Lewis doesn't tell his parents about that part either.
"He's a humble guy," said Kim, who noted that they know only about his leadership of the team from what they read on the Internet.
"We tried to raise our boys to be a leader and not a follower, especially coming up in the neighborhood we lived in, we didn't want him falling into the wrong crowd," she continued. "We're happy he's leading."
Even though her son is so far away from home and they've missed some big milestones, Kim and Vernon Lewis are happy that he's found a place to grow.
Melvin hopes that even far away he's helping to lead his younger brothers down the right path as well. One brother is getting ready to play college football at New Mexico. The youngest is playing basketball at one of the nation's top junior colleges.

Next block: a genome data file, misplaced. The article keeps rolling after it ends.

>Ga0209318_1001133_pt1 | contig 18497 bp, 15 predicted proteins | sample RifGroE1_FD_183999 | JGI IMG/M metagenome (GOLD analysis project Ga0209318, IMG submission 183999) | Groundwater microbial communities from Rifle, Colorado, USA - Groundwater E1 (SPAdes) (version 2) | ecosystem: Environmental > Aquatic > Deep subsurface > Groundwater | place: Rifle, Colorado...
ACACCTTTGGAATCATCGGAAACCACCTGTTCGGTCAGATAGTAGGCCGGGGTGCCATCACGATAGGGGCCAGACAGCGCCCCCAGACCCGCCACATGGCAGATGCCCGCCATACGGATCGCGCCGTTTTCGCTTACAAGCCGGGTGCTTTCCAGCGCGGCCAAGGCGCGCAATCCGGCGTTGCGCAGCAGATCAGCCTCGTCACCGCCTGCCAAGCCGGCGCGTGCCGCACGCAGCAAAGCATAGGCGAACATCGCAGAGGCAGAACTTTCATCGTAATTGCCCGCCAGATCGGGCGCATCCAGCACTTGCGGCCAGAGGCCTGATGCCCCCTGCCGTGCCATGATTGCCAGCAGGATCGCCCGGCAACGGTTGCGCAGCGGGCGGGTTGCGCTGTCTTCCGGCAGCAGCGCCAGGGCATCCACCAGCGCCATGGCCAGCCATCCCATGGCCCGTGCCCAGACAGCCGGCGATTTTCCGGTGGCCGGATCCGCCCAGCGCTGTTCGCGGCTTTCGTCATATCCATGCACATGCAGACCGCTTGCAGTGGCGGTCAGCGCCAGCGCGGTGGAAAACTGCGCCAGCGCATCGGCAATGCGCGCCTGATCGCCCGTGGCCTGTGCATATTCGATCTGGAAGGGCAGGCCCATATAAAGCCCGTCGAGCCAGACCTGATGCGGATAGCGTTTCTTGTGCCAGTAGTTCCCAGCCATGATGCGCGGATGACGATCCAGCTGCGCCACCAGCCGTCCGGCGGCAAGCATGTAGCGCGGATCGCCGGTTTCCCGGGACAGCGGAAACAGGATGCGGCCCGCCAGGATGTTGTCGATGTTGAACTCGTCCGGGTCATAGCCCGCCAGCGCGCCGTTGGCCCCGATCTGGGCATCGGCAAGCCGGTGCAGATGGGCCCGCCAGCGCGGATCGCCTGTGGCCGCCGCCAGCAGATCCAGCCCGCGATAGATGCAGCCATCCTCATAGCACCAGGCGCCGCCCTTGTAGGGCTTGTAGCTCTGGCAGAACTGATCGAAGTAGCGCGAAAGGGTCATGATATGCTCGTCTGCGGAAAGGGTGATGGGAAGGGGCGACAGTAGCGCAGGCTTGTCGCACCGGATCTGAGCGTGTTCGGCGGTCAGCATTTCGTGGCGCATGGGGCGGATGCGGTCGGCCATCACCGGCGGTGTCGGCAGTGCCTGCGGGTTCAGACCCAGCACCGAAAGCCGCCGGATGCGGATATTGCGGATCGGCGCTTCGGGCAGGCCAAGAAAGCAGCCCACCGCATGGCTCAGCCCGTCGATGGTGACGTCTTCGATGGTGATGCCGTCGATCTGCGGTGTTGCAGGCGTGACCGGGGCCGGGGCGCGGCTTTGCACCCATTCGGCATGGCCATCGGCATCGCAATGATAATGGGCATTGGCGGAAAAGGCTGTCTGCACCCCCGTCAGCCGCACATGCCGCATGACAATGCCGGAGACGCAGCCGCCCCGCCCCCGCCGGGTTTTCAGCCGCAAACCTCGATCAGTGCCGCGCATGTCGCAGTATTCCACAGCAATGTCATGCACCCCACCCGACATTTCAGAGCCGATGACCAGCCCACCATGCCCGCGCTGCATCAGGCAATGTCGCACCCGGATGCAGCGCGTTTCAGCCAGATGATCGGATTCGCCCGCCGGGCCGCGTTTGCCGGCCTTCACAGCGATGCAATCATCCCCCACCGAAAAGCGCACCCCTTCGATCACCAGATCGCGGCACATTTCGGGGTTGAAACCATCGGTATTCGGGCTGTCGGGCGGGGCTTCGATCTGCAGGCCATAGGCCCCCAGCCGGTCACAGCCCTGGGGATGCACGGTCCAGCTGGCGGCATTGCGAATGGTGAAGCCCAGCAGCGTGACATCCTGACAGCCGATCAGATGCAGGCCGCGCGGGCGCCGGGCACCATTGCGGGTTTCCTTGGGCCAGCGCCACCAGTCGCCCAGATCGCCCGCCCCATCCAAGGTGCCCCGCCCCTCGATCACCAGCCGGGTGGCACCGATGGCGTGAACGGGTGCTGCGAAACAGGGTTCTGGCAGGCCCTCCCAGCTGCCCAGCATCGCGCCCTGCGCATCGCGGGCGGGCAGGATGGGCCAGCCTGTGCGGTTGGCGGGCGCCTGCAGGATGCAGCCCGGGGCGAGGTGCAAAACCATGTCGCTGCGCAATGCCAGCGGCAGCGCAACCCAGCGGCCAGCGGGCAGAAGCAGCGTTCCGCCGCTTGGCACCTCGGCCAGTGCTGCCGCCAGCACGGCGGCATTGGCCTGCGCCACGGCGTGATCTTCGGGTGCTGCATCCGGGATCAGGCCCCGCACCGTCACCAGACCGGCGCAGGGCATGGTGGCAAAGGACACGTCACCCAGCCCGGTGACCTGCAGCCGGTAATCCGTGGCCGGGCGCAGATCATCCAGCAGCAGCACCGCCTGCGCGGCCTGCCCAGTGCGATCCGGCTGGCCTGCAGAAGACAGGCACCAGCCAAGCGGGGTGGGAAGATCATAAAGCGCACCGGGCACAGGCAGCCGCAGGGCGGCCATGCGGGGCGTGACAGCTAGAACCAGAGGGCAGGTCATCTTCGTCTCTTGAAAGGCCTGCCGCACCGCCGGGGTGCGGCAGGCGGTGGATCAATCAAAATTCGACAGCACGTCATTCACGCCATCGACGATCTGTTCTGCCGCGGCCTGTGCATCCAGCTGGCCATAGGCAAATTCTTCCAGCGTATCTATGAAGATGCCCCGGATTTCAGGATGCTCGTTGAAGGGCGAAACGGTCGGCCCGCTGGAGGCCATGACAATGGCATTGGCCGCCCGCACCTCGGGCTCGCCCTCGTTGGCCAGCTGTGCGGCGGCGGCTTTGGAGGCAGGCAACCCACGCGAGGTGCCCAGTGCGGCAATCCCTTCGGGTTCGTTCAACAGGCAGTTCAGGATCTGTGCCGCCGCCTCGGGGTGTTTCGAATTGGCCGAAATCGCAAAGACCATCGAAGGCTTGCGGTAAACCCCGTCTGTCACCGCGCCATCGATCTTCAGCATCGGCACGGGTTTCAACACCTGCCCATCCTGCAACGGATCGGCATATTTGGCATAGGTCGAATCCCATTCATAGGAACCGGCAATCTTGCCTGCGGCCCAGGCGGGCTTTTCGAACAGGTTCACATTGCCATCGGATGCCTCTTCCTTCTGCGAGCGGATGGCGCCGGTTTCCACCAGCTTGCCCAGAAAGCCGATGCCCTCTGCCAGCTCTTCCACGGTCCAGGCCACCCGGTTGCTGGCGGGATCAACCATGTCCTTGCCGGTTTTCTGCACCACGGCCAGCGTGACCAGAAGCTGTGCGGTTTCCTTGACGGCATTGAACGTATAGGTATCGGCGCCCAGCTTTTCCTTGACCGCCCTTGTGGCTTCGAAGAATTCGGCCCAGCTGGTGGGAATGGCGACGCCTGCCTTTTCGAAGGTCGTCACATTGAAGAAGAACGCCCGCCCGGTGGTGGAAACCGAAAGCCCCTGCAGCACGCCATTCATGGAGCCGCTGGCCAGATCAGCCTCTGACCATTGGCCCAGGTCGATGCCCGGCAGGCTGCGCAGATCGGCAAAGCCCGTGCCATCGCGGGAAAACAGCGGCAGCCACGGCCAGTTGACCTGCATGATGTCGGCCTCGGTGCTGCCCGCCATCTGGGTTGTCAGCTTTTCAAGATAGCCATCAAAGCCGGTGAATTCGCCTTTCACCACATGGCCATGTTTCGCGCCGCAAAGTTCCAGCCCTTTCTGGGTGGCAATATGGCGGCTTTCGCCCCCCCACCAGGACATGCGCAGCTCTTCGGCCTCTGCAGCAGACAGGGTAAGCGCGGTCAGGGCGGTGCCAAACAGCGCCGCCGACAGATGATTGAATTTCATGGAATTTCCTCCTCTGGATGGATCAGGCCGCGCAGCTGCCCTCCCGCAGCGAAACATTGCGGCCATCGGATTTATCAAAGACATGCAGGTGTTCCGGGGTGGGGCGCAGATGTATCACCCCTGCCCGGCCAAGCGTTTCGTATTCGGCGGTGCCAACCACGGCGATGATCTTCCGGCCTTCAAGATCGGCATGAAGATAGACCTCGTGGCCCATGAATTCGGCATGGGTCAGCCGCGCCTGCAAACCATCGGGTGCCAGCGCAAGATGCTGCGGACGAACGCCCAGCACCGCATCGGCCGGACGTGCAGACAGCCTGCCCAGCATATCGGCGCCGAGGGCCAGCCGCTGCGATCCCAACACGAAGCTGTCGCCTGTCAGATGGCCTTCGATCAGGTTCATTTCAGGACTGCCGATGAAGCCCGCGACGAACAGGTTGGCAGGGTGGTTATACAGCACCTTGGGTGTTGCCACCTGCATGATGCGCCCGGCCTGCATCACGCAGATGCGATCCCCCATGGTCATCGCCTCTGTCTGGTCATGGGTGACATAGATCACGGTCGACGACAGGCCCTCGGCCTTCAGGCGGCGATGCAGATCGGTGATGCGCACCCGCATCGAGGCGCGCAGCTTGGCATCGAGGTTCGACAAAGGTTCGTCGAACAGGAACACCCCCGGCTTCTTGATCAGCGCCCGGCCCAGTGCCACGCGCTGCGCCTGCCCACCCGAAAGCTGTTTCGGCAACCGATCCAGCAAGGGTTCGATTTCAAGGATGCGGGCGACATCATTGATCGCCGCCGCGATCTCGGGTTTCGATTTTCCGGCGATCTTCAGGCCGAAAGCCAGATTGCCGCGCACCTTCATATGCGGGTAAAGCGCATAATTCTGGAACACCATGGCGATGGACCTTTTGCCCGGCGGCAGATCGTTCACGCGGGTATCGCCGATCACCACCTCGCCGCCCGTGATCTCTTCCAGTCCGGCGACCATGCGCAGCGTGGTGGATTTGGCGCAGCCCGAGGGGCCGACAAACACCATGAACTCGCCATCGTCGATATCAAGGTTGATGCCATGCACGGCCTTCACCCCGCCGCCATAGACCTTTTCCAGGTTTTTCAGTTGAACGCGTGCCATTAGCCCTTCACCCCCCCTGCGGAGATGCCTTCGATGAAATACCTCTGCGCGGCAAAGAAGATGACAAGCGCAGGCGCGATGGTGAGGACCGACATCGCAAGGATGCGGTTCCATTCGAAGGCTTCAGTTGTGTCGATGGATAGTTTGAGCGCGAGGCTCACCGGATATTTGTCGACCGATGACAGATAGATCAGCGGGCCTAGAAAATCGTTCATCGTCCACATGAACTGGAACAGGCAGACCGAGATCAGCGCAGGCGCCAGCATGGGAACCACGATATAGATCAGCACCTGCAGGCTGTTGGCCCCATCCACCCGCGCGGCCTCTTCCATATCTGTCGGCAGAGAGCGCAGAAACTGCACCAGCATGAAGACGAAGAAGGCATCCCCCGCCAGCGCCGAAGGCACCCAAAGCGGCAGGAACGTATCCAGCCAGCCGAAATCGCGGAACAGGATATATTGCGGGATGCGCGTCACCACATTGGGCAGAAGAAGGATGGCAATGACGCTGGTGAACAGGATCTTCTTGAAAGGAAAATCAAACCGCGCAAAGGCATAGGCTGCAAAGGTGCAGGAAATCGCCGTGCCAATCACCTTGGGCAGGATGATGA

"Sometimes I get a little emotional when I talk about stuff like that, because we've been through so much," Melvin said. "I'm just very happy for my younger brothers who continue to follow their dreams."
As for the Kentucky defensive star, he has another season ahead of him before he chases his own NFL dreams.
Home is far away, but never far from Lewis' mind. Home is what drives him on the field.
"Before the game I kind of go to myself and just think about everything that I've been through," he said. "Once I step on the field I just let it all out."
Back problems probably will keep Kim from being able to come to Lexington to see the place where Melvin has grown so much in the past two years, but Vernon and Kim's father both are making plans to be at his Senior Day game against Louisville on Nov. 28.
His mom will watch the game on television, cheering wildly through her tears.
Just like she did on his graduation day.